Countless studies illustrate that all over the world and in many industries “innovation” has a top spot on the management agenda. At the same time, we observe that the scope and nature of innovation is changing with concepts like Big Data, Social Innovation, Additive Manufacturing (3D-Printing etc.) and Design Thinking becoming Good Practice in innovation management.
In their search for innovation success, firms have established solid practices in “making innovation things right” (i.e. efficiency in the back-end of the innovation funnel with strong procedures and Product Lifecycle Management systems). This is good, but not good enough to take a leading spot in the innovation race. The innovation race is won by doing “the right innovation things” (i.e. becoming more effective).
Study after study shows that “innovation” has a premier spot on the Top Management Agenda. True, the word “innovation” may be overused. So for example, upon learning that the “Peanut Butter Pop Tart” was one of the most important innovations of a USD 15B food company, the Wall Street Journal remarked: “Some CEOs spray the word ‘innovation’ as if it were an air freshener“.
But there is indisputable evidence that truly innovative firms capture more revenues and more profits from their innovation efforts than firms who are not excellent in innovation.
One might initially assume that heavy investment into R&D correlates with innovation success. However, this is not the case as numerous studies have shown, for example in “The Most Innovative Companies” (BCG, 2014).
In fact, R&D investment is a necessary but not sufficient condition to innovation success.
The best innovators allocate their innovation investments to the most relevant areas. They are better in capturing the noise in the business environment and read the innovation signals contained there. They perform better in translating these signals into insightful ideas. They find clever ways to co-innovate with the best and brightest outside the firm. And finally, they empower their innovators to grab the ideas and run with them.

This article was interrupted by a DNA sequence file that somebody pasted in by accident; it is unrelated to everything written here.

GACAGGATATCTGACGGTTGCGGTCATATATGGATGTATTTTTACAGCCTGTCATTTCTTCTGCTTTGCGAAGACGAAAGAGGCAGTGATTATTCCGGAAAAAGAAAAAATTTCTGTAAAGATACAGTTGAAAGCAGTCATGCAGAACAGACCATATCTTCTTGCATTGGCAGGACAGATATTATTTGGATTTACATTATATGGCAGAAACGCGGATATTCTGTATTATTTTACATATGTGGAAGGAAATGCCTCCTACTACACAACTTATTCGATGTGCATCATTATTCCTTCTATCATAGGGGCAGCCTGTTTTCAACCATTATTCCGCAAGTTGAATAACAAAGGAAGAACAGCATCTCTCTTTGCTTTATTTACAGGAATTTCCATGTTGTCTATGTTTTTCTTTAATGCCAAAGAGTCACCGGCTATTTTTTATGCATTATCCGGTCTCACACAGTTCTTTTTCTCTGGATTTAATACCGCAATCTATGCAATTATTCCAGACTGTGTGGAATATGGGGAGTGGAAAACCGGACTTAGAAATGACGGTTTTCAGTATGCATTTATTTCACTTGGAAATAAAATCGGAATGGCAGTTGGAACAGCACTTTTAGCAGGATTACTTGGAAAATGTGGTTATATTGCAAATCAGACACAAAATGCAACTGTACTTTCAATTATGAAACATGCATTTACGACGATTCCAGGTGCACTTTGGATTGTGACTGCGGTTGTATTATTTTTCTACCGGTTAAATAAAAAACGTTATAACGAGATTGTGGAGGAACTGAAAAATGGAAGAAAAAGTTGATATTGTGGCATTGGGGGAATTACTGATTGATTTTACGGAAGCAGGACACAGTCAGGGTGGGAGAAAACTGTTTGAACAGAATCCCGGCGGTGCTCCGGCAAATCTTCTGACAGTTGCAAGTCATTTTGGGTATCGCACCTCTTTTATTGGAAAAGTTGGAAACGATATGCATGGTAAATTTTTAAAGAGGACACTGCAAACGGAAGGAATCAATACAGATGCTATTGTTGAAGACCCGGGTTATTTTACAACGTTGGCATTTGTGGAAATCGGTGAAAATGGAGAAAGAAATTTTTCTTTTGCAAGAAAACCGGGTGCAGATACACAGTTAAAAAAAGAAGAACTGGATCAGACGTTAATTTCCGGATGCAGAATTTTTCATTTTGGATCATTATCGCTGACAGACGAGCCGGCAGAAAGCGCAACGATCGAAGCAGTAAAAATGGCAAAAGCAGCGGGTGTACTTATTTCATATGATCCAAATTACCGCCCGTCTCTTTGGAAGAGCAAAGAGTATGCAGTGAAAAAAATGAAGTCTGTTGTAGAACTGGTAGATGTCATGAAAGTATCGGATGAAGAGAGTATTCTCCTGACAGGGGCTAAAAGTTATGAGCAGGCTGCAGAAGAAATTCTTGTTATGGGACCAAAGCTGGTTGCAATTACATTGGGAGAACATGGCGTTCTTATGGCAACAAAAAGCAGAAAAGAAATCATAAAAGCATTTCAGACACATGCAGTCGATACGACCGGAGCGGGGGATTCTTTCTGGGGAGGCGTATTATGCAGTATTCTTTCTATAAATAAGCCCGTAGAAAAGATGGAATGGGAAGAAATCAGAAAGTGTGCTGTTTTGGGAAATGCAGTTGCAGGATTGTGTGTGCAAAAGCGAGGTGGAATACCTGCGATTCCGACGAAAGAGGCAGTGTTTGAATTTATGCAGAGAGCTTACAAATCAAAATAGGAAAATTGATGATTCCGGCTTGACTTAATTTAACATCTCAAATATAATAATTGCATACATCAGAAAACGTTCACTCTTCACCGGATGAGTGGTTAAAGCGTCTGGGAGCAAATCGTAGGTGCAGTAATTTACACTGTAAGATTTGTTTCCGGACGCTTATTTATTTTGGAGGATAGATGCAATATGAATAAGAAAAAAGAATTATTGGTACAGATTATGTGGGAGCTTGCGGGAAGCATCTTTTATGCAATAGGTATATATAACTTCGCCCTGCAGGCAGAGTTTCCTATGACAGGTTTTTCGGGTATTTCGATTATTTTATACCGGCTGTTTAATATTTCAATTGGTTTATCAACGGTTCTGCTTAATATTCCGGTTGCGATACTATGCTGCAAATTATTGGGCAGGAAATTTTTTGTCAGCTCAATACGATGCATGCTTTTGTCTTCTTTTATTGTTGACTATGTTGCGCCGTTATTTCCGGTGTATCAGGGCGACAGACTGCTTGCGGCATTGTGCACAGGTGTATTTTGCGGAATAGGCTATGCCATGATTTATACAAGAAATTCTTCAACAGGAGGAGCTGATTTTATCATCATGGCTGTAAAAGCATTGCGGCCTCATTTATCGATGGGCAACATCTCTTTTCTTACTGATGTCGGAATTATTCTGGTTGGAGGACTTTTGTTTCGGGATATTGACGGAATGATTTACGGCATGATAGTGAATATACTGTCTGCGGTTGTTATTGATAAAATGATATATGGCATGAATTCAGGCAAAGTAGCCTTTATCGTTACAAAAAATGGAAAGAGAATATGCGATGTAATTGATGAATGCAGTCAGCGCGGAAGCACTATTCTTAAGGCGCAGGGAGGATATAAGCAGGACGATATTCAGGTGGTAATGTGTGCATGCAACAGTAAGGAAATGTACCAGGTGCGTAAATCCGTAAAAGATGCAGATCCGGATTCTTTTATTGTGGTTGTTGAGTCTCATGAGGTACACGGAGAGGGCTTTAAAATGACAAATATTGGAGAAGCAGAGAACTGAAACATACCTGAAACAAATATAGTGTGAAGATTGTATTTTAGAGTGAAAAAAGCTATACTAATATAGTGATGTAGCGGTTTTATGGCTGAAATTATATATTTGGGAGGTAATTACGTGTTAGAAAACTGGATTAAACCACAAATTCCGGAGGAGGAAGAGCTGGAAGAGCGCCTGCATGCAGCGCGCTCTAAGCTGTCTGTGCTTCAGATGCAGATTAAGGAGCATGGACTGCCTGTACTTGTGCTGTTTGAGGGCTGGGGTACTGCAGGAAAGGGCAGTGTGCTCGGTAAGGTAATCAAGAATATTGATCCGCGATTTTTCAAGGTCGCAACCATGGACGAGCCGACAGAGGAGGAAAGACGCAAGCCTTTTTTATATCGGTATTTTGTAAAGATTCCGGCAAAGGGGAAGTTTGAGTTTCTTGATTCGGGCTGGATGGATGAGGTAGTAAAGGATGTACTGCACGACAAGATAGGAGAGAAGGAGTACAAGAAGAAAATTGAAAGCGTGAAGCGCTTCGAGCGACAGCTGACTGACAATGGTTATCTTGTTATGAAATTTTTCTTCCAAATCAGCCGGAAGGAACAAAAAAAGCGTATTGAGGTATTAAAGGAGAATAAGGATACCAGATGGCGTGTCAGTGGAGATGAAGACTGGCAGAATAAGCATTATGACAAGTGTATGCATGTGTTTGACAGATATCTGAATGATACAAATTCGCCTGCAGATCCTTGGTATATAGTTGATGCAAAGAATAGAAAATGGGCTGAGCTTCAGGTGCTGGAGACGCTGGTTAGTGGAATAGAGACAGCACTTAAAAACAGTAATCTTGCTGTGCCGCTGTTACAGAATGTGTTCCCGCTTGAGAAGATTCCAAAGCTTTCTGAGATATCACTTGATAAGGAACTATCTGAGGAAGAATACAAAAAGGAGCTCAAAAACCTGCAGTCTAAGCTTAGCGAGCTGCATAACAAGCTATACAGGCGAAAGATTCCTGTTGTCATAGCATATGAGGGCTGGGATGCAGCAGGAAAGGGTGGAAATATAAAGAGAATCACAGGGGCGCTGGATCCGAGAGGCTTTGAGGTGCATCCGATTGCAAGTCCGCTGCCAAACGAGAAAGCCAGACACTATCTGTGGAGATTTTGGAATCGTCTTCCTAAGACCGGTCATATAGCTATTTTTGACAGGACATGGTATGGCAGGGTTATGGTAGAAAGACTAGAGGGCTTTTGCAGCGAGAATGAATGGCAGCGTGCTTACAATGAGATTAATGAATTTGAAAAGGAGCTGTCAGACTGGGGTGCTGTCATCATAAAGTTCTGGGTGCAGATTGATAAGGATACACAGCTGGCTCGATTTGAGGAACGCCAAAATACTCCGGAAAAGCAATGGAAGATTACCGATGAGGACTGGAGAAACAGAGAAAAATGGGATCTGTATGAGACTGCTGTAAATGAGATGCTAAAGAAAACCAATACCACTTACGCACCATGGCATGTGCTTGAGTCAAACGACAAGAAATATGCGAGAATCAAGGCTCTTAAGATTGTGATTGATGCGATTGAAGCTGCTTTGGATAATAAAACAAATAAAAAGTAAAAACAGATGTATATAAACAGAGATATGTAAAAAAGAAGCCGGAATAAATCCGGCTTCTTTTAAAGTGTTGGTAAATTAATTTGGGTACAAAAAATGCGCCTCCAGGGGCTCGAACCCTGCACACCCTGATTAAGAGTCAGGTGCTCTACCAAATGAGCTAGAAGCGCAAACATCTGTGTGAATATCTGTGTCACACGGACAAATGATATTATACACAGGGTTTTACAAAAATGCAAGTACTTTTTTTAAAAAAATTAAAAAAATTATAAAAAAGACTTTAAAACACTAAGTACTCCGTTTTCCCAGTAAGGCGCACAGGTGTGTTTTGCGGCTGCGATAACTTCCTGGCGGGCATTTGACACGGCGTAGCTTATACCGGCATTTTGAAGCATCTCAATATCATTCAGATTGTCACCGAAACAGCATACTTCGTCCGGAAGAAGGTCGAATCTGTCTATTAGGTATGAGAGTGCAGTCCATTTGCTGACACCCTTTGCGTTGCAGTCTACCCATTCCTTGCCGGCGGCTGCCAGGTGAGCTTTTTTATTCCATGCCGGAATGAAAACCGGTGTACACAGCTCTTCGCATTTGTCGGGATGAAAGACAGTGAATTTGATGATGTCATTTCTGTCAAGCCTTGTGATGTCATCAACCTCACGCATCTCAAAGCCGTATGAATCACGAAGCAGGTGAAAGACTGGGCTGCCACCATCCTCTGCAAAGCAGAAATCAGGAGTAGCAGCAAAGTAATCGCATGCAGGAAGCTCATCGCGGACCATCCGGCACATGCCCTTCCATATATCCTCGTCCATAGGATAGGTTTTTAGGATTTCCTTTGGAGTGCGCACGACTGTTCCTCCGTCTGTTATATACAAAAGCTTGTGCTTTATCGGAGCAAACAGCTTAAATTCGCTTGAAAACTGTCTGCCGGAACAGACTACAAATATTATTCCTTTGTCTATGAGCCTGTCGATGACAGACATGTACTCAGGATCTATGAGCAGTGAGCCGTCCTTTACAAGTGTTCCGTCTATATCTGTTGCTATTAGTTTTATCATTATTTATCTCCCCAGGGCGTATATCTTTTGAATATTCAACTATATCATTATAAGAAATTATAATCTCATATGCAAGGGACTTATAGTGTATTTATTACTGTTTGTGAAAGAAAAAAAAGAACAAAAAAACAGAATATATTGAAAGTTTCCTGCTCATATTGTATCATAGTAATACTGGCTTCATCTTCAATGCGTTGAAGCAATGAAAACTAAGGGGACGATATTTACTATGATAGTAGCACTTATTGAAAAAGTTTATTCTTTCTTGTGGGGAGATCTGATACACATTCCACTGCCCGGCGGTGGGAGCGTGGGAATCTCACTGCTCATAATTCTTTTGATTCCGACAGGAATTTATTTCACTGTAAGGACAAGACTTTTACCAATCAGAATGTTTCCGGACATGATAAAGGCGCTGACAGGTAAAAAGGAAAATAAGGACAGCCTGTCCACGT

If R&D spending is not the key driver for innovation success, where does it come from? Actually, there are a number of elements that make up a successful innovation engine. At the core there are strategy, processes /IT, management / governance, culture and innovation networks (ecosystems). Plus some enabling factors like the absorptive capacity of the organization.
Out of these element’s dimensions, we picked “processes/IT” as focal point for a study that we conducted with leading firms.
If one focuses on the “process/IT” element of innovation excellence, one finds that there are two major sub-processes. The first is about reading the environment for impulses and creating strong, well-defined innovation options. The second is about successful execution of these options, including all the many details that need to be fleshed-out, ending with the successful market introduction of a new product, service or business model.
Now, excellence in the “execution phase” is widely spread. Living proof of this are widely shared Best Practices, standard Phase/Gate processes that almost every large firm has implemented and Product Lifecycle Management and Project Portfolio Management systems that support all these activities.
FFE excellence = Insights + serendipity + internal work + Open Innovation.
It is early phase in which “the right innovation things” are picked that has the biggest influence on innovation success and innovation results.